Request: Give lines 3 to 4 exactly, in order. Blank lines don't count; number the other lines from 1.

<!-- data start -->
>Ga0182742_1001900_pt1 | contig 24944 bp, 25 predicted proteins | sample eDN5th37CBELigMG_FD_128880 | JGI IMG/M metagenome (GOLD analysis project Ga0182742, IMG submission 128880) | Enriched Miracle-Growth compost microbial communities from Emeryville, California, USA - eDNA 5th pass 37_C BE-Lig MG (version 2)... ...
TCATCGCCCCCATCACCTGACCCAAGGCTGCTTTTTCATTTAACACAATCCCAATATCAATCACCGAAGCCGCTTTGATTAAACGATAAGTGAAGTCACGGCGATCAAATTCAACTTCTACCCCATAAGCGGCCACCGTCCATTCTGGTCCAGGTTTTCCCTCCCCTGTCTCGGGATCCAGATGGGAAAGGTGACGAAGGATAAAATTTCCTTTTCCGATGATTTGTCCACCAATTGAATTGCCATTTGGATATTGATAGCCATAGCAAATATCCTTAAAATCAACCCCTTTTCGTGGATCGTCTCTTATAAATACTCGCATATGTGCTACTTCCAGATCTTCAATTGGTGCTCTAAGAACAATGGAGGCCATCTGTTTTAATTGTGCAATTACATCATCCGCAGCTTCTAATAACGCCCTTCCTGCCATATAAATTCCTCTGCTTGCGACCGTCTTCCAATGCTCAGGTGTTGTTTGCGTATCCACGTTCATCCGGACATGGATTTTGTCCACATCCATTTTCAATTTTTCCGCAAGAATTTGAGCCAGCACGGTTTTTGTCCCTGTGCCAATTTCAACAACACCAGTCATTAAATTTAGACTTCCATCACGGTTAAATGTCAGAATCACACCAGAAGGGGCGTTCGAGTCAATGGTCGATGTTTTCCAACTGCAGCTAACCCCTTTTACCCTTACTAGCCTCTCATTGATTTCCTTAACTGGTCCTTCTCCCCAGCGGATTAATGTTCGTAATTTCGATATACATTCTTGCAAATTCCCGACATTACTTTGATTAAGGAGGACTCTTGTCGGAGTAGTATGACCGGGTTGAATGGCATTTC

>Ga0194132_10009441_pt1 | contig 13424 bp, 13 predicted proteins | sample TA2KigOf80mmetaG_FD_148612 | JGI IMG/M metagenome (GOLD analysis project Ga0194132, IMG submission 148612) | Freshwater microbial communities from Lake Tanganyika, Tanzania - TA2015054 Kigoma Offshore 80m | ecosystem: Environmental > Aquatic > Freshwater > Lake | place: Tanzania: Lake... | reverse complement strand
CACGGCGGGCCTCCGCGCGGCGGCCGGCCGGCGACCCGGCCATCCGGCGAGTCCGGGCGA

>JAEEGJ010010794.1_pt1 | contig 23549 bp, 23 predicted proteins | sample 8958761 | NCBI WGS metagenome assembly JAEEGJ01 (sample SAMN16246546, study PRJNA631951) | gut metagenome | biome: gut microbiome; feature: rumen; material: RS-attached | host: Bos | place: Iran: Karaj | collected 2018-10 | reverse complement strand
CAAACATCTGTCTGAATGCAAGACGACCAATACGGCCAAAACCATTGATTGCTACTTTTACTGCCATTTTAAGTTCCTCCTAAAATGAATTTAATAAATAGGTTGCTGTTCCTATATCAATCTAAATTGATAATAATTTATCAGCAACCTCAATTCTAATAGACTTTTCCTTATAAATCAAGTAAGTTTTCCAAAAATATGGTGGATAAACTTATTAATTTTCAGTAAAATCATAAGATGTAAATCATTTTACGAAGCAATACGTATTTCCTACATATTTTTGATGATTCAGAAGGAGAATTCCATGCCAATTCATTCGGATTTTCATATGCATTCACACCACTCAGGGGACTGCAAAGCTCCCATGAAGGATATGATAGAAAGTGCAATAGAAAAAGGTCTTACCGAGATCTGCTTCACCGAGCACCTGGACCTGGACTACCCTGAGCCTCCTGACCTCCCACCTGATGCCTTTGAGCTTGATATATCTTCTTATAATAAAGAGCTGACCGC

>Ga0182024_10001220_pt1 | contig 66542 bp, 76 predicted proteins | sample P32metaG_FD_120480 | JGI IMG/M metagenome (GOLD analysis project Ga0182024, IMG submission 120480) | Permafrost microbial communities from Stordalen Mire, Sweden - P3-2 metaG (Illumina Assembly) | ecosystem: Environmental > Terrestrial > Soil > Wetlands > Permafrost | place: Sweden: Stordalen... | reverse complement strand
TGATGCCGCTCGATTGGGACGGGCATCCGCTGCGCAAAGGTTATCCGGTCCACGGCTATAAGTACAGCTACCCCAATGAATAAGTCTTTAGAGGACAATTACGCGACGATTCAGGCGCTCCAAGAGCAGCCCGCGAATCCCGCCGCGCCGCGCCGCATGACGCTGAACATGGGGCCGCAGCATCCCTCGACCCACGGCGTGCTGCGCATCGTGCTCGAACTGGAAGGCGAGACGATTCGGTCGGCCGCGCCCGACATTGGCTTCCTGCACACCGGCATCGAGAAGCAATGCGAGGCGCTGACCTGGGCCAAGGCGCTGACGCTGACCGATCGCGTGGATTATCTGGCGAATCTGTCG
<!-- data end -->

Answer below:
>Ga0194132_10009441_pt1 | contig 13424 bp, 13 predicted proteins | sample TA2KigOf80mmetaG_FD_148612 | JGI IMG/M metagenome (GOLD analysis project Ga0194132, IMG submission 148612) | Freshwater microbial communities from Lake Tanganyika, Tanzania - TA2015054 Kigoma Offshore 80m | ecosystem: Environmental > Aquatic > Freshwater > Lake | place: Tanzania: Lake... | reverse complement strand
CACGGCGGGCCTCCGCGCGGCGGCCGGCCGGCGACCCGGCCATCCGGCGAGTCCGGGCGA